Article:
By Frank Sabatini Jr. / Photos by Paul Body
When a flock of lambs was released onto the set of Fox TV’s MasterChef amid a roomful of finalists vying for $250,000, contestant Natasha Crnjac of La Jolla started thinking about tortellini. Required to use any cut of the wooly species to prepare a dish, she went straight for the brain, stuffing it into pasta pillows she plated with saffron butter and tomato reduction.
The intense, 60-minute cooking challenge was among dozens of others Crnjac excelled at during Season 4 of the elimination-style reality-TV series, thus advancing her to a nail-biting finale that nearly concluded in a draw.
However, the three-judge panel, which included fiery celebrity chef Gordon Ramsay, awarded the First Place prize to Crnjac’s East Coast opponent, Luca Manfe.
“Luca and I were the most competitive, which is why we were both standing in the end. It essentially came down to our desserts,” Crnjac says, referring to the final three-course cook-off in which they each, coincidentally, made panna cotta (creamy Italian dessert).
Crnjac used coconut yogurt and passion fruit in hers; Manfe risked basil in his. The latter proved edgier, despite dramatic indecision among the judges before the winner was announced.
After seeing her husband and toddler only once during a demanding, three-month sequestration while taping the shows in Los Angeles - where she lived without Internet access or any outside communication, common rules in reality TV competitions - Crnjac vowed in her last sound bite on the show, “This is not the end. It’s just going to catapult me into the direction I want to take.”
Life after MasterChef has indeed fueled the South African-born chef to move full-speed ahead. “I went right back into the kitchen with everything I learned, along with the fast pace of cooking that I became used to after making 43 dishes on the show in 60 minutes or less,” she says. “When I returned home, my husband told me to slow down.”
Crnjac recently launched a venture of pop-up dinners she conducts at San Diego-area residences and beaches. Before the gastronomic adventures, guests are given “treasure hunt,” clues about the venues via Facebook, Twitter and Crnjac’s website (natashacrnjac.com). The dinners, several of which she’s thrown since the first one in August, involve up to 10 courses and seat 20 people.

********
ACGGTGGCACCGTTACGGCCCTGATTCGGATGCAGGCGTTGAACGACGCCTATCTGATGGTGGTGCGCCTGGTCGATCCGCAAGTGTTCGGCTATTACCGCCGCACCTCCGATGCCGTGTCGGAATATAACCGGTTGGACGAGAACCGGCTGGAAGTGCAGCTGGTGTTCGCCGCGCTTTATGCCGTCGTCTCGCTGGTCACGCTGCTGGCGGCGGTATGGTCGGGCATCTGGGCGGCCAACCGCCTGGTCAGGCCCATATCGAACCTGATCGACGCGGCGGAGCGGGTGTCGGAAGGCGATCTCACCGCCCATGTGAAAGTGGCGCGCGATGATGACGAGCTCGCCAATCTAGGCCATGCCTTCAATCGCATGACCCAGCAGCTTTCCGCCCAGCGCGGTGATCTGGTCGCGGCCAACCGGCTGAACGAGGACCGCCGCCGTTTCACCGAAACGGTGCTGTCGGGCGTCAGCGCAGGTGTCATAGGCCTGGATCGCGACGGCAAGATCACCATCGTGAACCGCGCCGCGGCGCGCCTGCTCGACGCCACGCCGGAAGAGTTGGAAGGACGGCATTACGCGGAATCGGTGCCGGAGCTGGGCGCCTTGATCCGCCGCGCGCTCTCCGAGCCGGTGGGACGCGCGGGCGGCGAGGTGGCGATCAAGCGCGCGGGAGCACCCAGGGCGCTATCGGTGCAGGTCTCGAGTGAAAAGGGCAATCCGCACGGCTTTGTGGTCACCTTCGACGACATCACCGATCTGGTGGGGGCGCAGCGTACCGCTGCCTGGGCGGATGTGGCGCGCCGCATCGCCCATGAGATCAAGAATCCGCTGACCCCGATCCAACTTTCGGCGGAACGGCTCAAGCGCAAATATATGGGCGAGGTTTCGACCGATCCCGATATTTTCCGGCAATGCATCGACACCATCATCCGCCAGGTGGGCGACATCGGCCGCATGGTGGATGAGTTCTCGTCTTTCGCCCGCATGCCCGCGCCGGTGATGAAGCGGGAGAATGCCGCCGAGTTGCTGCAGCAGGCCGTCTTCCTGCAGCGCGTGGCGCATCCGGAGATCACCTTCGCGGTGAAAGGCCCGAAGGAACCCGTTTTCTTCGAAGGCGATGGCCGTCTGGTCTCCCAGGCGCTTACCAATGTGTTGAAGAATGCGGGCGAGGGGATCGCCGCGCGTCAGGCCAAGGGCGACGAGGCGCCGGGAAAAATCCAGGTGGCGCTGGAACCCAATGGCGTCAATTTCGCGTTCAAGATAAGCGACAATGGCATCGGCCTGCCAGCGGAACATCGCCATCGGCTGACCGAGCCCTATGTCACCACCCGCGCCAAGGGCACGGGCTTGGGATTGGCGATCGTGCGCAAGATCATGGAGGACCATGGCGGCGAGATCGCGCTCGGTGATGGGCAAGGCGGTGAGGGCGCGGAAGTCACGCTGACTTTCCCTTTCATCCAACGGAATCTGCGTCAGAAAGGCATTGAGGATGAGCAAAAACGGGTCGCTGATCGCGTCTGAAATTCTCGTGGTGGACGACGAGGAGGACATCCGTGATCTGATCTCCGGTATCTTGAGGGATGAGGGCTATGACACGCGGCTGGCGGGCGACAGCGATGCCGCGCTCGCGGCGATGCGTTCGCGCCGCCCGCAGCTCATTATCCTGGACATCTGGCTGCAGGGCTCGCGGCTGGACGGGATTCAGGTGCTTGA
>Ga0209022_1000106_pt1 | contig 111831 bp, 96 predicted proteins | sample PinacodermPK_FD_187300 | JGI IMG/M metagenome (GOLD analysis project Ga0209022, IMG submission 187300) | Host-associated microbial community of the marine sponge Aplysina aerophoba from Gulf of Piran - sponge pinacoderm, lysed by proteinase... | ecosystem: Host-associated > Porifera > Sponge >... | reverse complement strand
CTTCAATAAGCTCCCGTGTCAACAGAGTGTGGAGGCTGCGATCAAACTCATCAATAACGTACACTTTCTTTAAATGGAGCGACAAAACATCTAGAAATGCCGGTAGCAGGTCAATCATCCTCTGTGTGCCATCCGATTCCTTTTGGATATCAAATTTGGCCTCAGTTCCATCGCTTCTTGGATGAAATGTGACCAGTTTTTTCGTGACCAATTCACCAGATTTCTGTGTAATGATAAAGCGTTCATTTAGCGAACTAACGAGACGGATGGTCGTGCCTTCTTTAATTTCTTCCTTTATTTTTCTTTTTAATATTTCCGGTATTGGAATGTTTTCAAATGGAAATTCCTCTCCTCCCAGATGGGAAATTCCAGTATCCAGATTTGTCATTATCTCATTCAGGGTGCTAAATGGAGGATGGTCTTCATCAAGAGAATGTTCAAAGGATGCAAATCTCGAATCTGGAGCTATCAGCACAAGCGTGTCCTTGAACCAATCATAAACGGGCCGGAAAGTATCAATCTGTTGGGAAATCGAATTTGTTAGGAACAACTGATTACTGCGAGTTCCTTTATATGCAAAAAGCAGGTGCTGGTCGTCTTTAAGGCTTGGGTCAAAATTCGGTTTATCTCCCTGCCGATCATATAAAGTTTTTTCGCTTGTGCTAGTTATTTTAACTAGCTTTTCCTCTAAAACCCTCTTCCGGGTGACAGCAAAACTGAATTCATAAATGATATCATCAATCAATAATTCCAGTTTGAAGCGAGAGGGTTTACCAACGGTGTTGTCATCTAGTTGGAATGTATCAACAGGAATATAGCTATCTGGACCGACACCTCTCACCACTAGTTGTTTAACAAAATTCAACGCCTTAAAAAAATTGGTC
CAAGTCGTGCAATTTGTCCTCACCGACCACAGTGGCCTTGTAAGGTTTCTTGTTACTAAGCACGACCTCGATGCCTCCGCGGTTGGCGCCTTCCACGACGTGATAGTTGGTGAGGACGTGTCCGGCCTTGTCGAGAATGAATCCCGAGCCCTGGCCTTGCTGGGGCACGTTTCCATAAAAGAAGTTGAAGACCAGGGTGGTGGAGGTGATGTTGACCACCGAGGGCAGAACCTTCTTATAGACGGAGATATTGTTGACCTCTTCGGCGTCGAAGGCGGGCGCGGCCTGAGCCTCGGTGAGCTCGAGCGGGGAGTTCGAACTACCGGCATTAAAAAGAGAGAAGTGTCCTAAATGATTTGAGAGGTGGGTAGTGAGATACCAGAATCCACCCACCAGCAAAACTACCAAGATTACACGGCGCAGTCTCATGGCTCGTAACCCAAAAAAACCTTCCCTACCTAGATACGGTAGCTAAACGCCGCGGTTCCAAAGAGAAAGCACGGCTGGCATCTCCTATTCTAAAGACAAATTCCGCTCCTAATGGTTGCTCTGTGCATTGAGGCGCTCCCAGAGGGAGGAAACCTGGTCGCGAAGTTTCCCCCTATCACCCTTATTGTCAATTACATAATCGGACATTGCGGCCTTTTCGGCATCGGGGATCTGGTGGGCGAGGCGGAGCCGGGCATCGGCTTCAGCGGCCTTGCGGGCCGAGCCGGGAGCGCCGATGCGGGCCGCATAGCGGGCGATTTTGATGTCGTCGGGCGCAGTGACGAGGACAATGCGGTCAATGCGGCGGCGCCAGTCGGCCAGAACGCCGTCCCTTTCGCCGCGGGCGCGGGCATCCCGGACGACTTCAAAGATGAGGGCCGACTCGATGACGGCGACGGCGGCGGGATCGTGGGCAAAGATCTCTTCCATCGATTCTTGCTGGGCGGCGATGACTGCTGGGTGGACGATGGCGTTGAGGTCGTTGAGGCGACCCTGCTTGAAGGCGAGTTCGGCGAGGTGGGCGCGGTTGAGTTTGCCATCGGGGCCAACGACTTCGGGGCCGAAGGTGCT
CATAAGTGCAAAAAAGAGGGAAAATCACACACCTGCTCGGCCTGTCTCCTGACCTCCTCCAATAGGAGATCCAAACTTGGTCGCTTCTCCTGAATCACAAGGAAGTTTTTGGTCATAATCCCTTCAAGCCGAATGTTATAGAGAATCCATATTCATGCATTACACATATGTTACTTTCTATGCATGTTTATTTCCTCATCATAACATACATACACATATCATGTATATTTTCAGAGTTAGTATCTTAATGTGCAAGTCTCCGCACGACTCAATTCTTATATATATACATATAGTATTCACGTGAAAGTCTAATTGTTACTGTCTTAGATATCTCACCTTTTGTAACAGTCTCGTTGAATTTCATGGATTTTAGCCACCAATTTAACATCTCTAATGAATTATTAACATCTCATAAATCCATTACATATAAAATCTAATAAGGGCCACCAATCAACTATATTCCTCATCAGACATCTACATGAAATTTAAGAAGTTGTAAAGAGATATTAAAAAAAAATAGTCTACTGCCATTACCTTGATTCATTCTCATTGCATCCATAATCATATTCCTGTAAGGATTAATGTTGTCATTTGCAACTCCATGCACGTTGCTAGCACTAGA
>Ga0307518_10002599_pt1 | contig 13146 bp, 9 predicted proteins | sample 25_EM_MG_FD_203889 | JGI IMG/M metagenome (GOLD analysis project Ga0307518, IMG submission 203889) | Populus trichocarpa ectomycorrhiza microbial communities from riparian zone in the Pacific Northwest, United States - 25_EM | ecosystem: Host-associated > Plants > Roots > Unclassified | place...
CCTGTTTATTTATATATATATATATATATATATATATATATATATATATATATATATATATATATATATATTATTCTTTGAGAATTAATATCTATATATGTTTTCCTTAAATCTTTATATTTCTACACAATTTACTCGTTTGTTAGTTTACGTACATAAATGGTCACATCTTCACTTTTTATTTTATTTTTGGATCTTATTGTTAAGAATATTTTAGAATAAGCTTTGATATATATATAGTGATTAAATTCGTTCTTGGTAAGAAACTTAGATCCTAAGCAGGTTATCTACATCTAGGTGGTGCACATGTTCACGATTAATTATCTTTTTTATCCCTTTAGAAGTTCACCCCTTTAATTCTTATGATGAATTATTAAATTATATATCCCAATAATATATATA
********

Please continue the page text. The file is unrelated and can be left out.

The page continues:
“I’m taking little parts of dishes I cooked on MasterChef, but raising them to the next level for my sit-down dinners. I also create the themes and atmospheres,” she says, emphasizing that the online RSVP process is “first come, first serve.”
Her pop-up schedule, however, goes dark in November as she embarks on a 45-day world food tour with a videographer in tow.
“My mom was born in Argentina, and my father’s from Croatia,” she says, “so I had a lot of different ethnic foods growing up. But I want to broaden my culinary experiences and document them in places I’ve never been before.”
Her itinerary includes Vietnam, Cambodia, South America and India. And, if all goes well with her pitching the footage to a television network for an intended documentary, Crnjac’s fans will be able to watch their favorite self-taught chef work her magic again on television, this times sans the sweat and persnickety judges.
MasterChef and home (and pizza) maker Natasha Crnjac’s winning pie recipe
Marinara Sauce (made ahead of time)
2 tbsp. extra-virgin olive oil
1/2 cup minced onion
1 tbsp. chopped fresh Italian parsley leaves
1 large clove garlic, minced
4 cups fresh tomato puree
1 large fresh basil stem with leaves removed
1 tsp. sea salt, preferably gray salt
Heat oil in large pot over moderate heat. Add onion and sauté until translucent. Add parsley and garlic and cook to release their fragrance. Add tomatoes, basil and salt. Simmer until reduced to sauce-like consistency, stirring occasionally so nothing sticks. The timing will depend on ripeness and meatiness of tomatoes and size of pot.
Pizza Dough (made ahead of time)
2 cups flour
1 tbsp. yeast
1/4 tsp. salt
1 tbsp. sugar
2/3 cup lukewarm water (plus an additional 2 tsp. water)
Mix 1 cup of flour with all other ingredients. Gradually add second cup of flour until it forms a ball. Use hands to form and knead dough. Let dough rest 10-15 minutes in a bowl covered with dishtowel or plastic wrap to keep it warm.
1 cup baby arugula
6 slices prosciutto
2 large heirloom tomatoes
6 oz. goat cheese
1/2 cup flour
1/2 cup lemon olive oil
1 cup marinara sauce
1 pizza dough
1 pizza stone
(Preheat oven to 400 degrees Fahrenheit)
Place pizza dough on floured flat surface and knead into a circle. Let dough come to a rest for a few moments between rotations to make it easier to mold into round pizza shape. Once ready to place dough on pizza stone, brush olive oil all over dough. Place pizza in the oven for 5 minutes, then remove from oven and cover with marinara, dress with toppings (goat cheese, tomatoes) and then bake for another 10-12 minutes. Once pizza is done, remove from oven, add prosciutto. Add arugula on top of the pizza, dress pizza with lemon olive oil. Slice and serve. Voila!